At Regnad Professional Services, we have accredited Arbitrators to deal with lots of issues facing people who want to avoid litigation and know their issues will be dealt with in a confidential manner.
The Chartered Institute of Arbitrators offers both Training and as well as appointing or nominating an Arbitrator(s) to act in dispute resolution. Stiofán has completed the Introduction to International Arbitration course through the Institute.
Stiofán is currently studying the Professional Diploma in Arbitration at UCD and hopes to apply for Fellowship status of the CIArb in the fall of 2020. The programme is accredited by the Chartered Institute of Arbitrators in London, and students awarded the Diploma will be eligible for election to Membership of the Institute (MCIArb.) and exemption from the Institute’s Fellowship (FCIArb) and Chartered Arbitrator examinations – credentials which are recognised worldwide.
1. What is Arbitration?
Arbitration is one of the oldest forms of Alternative Dispute Resolution and its use in Ireland has been traced back to the Brehon Laws. It is a process whereby parties agree to refer disputes between them for resolution to an independent third party known as the Arbitrator. The Arbitrator works to rules agreed between the parties or, if no such rules are agreed, as laid down by the Arbitration Acts. The Arbitrator is usually an expert in the subject matter of the dispute. A major advantage is that it is a confidential and private process.
2. How does the process work?
Arbitration is similar to court litigation in that it usually involves pleadings and a full hearing based on the law of evidence applicable to Court proceedings.
The Arbitrator is either agreed by the parties or appointed by an Institution agreed by the parties for the purpose. The mechanism is usually set out in an arbitration clause in a commercial agreement.
One of the major advantages of arbitration is that it is a private process which the parties themselves and the arbitrator are obliged to keep confidential.
The Arbitrator is usually readily available to the parties and accordingly preliminary issues and the hearing itself can be arranged without unnecessary delay.
3. Appropriateness of Arbitration to a dispute?
Arbitration is appropriate in almost all circumstances where litigation before the courts is considered appropriate. However, it is particularly appropriate where the parties believe that it is important that the party deciding upon their dispute (the Arbitrator) should have a detailed knowledge of the subject matter of the dispute. It is also particularly appropriate in circumstances where the parties would not want the media reporting upon the dispute.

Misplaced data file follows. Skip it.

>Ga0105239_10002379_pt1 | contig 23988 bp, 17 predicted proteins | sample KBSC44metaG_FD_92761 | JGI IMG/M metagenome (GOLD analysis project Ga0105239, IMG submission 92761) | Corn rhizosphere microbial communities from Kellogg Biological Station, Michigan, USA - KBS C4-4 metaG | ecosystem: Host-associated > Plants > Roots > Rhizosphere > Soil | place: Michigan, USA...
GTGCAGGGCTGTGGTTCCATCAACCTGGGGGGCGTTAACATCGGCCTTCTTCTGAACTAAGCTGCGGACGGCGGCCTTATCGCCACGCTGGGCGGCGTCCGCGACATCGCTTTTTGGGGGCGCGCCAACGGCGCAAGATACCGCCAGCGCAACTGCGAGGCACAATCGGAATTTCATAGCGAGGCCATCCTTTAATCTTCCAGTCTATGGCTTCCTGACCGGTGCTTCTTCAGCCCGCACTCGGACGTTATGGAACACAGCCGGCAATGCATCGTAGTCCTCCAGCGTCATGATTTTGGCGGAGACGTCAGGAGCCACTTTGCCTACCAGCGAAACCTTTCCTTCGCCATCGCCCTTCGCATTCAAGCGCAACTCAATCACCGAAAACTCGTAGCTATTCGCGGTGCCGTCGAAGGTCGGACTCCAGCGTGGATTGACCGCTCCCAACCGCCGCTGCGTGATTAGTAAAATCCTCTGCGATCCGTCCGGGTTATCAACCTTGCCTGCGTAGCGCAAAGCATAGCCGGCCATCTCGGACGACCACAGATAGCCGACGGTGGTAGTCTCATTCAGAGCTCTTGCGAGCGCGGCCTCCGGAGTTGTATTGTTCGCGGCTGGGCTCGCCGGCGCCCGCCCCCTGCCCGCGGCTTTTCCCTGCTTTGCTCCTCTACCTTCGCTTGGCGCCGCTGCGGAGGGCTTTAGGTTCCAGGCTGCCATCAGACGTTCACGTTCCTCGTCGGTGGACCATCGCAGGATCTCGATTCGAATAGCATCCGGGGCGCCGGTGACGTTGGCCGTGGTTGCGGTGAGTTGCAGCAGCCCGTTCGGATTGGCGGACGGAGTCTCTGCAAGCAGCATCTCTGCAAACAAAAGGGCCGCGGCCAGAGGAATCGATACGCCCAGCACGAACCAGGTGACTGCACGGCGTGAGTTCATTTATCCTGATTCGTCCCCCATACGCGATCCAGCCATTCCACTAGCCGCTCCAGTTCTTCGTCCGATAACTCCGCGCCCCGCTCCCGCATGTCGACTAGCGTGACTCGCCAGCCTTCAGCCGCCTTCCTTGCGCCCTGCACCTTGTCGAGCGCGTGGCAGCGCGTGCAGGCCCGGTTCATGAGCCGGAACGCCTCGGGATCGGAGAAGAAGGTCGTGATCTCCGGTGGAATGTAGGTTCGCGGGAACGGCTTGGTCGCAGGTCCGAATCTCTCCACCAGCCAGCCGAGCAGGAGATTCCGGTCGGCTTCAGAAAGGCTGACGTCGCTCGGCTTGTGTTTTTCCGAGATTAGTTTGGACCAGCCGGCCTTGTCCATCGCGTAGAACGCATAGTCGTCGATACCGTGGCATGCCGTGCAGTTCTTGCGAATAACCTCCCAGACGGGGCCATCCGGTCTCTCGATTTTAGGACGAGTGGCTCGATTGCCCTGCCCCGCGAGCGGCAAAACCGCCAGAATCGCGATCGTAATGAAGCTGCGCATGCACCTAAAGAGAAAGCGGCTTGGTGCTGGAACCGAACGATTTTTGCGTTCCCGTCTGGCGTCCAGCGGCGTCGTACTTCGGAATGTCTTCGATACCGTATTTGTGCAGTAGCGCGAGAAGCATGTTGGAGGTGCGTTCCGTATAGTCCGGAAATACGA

4. Industry Suitability to Arbitration
Arbitration is suitable for the resolution of almost any commercial dispute. It is availed of extensively in relation to international commercial disputes and in respect of both domestic and international disputes arising in the construction and other industries.
5. Time and Cost
Arbitration tends to be somewhat quicker than court proceedings but a substantial arbitration is nonetheless likely to take approximately one year from beginning to end. This allows for full pleadings, disclosure of documents, witness statements, evidence etc. A simple arbitration, or one that is capable of being conducted on the basis of documents only, should be far more expeditious. Arbitration costs roughly the same as litigation before the Courts. There can be savings in some elements but they are offset by the fact that the parties have to pay for the arbitrator and the venue but not for the judge or the Court. An arbitrator has the same powers as a judge to award costs against an unsuccessful party.
6. Final & Binding
An arbitrators award is final and binding. There is no appeal against an arbitrators award. A party may however apply to set aside an arbitrators award in certain circumstances. This rarely occurs. If an application is made to set aside the arbitrators award, and that application is refused by the High Court, there is no appeal against that decision to the Supreme Court.